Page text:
It took scientists years to believe what they saw.

Big Boom

Scientists believe they witnessed the explosion of the most massive star to ever detonate into a supernova.

The European Space Agency scientists spotted the stellar explosion, dubbed SN2016iet, back in 2016 — but it took three years of analysis and follow-up investigations for them to comprehend they had seen, CNN reports. That's because SN2016iet totally contradicted scientists' understanding of how supernovas are supposed to behave.


The giant supernova lasted longer and gave off more energy than a typical supernova. But it also had a bizarre chemical signature, with less metal than any other supernova the scientists had seen, according to research published Thursday in The Astrophysical Journal.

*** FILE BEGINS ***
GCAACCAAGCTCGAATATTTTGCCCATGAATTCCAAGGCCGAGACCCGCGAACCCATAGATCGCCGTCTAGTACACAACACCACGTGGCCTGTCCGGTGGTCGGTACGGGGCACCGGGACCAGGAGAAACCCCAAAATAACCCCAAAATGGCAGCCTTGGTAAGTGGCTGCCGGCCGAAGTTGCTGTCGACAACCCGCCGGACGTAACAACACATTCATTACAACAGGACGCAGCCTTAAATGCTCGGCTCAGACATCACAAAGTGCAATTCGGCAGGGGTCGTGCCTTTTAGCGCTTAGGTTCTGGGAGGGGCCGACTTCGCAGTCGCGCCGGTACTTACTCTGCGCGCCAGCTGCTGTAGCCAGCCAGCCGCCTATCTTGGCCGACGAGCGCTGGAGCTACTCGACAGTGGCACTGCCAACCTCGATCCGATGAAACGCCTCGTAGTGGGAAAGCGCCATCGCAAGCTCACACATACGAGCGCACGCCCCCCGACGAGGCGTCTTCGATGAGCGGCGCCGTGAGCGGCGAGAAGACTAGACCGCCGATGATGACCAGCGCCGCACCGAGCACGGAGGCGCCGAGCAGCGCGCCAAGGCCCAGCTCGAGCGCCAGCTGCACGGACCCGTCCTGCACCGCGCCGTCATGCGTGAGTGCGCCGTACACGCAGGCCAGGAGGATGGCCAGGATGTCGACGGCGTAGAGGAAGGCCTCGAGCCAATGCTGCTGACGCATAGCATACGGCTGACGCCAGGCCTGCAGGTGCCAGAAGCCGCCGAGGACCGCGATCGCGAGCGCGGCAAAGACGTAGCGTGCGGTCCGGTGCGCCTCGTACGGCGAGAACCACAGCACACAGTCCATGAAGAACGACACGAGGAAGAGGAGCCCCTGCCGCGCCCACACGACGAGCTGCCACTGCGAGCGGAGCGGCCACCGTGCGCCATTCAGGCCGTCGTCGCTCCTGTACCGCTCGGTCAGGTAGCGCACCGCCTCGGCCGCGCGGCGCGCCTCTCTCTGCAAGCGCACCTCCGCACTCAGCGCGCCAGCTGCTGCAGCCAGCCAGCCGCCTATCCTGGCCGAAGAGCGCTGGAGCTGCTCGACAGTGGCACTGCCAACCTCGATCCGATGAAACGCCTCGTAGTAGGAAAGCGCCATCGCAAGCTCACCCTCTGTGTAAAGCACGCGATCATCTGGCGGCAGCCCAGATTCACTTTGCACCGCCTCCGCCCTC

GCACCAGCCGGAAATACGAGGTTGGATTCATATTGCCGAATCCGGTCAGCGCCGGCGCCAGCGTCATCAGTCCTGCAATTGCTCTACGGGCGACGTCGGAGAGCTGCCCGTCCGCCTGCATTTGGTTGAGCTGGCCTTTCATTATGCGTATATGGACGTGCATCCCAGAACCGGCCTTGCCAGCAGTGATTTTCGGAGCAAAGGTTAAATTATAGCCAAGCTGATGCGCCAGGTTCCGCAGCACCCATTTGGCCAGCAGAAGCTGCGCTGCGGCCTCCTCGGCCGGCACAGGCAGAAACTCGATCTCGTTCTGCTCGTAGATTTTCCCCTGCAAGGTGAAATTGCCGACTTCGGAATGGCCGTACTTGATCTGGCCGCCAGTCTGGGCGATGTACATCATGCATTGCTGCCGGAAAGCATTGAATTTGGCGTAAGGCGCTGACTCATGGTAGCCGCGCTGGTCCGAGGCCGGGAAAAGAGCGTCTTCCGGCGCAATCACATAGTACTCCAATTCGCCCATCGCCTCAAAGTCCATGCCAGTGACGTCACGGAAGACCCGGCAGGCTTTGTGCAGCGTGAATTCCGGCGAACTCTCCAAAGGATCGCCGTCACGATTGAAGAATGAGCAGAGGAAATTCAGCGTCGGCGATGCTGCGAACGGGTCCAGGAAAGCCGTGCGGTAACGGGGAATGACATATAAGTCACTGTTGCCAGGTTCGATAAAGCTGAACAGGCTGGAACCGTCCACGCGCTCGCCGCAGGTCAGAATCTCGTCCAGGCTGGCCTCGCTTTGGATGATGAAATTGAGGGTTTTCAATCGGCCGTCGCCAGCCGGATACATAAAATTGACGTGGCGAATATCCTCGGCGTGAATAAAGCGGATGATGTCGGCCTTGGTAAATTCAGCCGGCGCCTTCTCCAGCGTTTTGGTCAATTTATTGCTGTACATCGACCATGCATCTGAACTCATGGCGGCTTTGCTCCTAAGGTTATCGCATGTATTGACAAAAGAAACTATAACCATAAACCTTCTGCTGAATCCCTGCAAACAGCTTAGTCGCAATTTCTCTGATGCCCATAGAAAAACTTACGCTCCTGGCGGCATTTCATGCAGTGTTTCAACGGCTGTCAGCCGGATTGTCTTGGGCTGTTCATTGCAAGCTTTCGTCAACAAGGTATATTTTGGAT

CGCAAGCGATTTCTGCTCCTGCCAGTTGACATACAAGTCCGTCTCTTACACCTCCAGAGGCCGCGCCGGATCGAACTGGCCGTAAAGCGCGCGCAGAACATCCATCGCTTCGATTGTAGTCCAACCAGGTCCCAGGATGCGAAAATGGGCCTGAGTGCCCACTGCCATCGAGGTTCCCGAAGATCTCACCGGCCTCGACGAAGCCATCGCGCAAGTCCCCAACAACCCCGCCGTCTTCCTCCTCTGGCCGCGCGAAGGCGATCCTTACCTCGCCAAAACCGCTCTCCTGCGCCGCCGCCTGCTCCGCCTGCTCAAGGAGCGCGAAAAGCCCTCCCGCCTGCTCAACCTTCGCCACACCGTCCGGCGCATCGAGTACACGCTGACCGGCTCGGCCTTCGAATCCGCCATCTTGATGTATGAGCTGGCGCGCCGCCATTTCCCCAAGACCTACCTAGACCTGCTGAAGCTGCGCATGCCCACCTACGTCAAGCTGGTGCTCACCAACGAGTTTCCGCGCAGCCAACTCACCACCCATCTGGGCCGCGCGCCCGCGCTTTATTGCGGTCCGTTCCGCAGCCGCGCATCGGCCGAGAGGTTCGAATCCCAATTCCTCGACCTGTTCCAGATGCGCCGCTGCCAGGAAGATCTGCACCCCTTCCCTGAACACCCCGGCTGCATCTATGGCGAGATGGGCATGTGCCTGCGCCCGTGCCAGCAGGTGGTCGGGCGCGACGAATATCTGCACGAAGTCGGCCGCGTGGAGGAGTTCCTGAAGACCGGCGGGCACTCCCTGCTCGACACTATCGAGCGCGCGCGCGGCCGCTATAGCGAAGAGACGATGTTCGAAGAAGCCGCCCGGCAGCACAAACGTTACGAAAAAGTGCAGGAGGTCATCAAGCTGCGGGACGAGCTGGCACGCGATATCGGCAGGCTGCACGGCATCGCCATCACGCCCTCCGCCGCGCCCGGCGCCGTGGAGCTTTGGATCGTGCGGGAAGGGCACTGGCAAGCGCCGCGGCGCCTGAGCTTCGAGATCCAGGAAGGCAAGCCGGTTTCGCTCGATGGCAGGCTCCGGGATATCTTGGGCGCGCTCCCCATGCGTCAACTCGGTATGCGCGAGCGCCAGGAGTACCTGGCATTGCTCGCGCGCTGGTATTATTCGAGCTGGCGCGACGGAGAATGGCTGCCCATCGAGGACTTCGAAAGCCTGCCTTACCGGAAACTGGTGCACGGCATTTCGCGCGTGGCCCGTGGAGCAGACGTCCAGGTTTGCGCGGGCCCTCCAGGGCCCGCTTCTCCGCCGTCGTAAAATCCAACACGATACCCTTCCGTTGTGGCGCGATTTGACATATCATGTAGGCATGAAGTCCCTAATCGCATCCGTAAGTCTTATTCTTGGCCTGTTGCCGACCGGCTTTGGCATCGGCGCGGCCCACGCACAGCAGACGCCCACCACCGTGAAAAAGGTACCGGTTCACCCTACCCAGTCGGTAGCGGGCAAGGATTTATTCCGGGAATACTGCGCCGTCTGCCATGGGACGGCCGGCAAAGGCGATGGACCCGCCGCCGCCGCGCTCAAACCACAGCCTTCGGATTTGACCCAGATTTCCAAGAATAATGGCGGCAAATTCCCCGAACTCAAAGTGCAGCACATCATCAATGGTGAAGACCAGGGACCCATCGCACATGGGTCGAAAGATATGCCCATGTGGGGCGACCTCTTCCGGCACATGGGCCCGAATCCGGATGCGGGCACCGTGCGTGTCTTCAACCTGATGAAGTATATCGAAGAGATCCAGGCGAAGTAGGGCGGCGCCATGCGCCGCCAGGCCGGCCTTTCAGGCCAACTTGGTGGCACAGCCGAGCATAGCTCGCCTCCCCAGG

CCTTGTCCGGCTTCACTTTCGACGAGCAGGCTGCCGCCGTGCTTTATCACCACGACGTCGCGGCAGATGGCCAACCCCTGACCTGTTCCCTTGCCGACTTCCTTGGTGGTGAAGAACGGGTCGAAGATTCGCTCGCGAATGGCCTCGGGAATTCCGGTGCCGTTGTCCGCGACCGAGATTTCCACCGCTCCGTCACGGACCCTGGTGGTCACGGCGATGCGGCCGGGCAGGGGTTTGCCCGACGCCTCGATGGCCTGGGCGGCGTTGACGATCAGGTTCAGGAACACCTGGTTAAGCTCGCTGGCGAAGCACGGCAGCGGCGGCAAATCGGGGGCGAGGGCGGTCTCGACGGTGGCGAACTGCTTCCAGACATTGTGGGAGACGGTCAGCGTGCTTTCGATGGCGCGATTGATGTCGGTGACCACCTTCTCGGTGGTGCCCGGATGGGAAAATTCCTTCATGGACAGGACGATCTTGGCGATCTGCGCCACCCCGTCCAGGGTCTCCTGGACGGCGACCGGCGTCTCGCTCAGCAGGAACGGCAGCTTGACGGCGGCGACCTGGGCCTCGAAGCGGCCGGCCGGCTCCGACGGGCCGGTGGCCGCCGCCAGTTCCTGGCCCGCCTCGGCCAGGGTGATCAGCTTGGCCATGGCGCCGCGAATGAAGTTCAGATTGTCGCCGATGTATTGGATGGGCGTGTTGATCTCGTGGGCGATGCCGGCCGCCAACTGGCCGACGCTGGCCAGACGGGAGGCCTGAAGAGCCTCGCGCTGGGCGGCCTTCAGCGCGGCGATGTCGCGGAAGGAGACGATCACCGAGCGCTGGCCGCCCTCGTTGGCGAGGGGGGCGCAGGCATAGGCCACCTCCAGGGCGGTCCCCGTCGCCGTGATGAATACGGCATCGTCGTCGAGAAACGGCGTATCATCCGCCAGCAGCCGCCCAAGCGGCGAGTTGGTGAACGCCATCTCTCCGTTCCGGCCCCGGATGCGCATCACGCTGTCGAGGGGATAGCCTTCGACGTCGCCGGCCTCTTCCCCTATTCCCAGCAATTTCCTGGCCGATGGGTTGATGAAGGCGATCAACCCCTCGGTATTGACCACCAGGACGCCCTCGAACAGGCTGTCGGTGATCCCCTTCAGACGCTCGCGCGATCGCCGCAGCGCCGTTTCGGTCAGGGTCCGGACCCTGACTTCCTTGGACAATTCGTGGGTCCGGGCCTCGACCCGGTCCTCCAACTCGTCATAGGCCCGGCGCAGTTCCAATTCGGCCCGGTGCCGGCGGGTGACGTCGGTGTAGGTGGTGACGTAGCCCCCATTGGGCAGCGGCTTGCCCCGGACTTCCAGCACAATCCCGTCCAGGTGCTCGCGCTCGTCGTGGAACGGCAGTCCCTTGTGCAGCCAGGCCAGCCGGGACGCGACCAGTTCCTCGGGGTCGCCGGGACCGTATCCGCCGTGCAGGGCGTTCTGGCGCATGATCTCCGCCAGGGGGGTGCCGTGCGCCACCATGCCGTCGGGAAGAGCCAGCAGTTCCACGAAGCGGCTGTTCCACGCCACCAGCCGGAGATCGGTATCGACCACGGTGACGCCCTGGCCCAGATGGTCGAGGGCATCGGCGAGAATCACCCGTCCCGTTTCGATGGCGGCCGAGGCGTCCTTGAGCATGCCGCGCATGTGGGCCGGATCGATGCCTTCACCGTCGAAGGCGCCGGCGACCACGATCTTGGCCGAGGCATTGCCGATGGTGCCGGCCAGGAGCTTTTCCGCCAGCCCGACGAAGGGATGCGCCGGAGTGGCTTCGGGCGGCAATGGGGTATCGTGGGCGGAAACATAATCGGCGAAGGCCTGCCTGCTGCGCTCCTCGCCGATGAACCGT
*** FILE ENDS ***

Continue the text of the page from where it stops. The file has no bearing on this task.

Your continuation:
"When we first realized how thoroughly unusual SN2016iet is my reaction was 'whoa — did something go horribly wrong with our data?'" Harvard graduate student Sebastian Gomez told CNN.

Lone Survivor

The scientists suspect that supernovas like SN2016iet used to be more common, but that the giant, old-school stars that would cause them have all already died off. That gives them a unique opportunity to probe this last explosion for a better understanding of the universe's chaotic past.

"Most supernovas fade away and become invisible against the glare of their host galaxies within a few months. But because SN2016iet is so bright and so isolated we can study its evolution for years to come," Gomez told CNN. "These observations are already in progress and we can't wait to see what other surprises this supernova has in store for us."

READ MORE: This is the most massive star ever destroyed by a supernova [CNN]

More on supernovas: The World's Strongest Laser Is About to Simulate a Supernova

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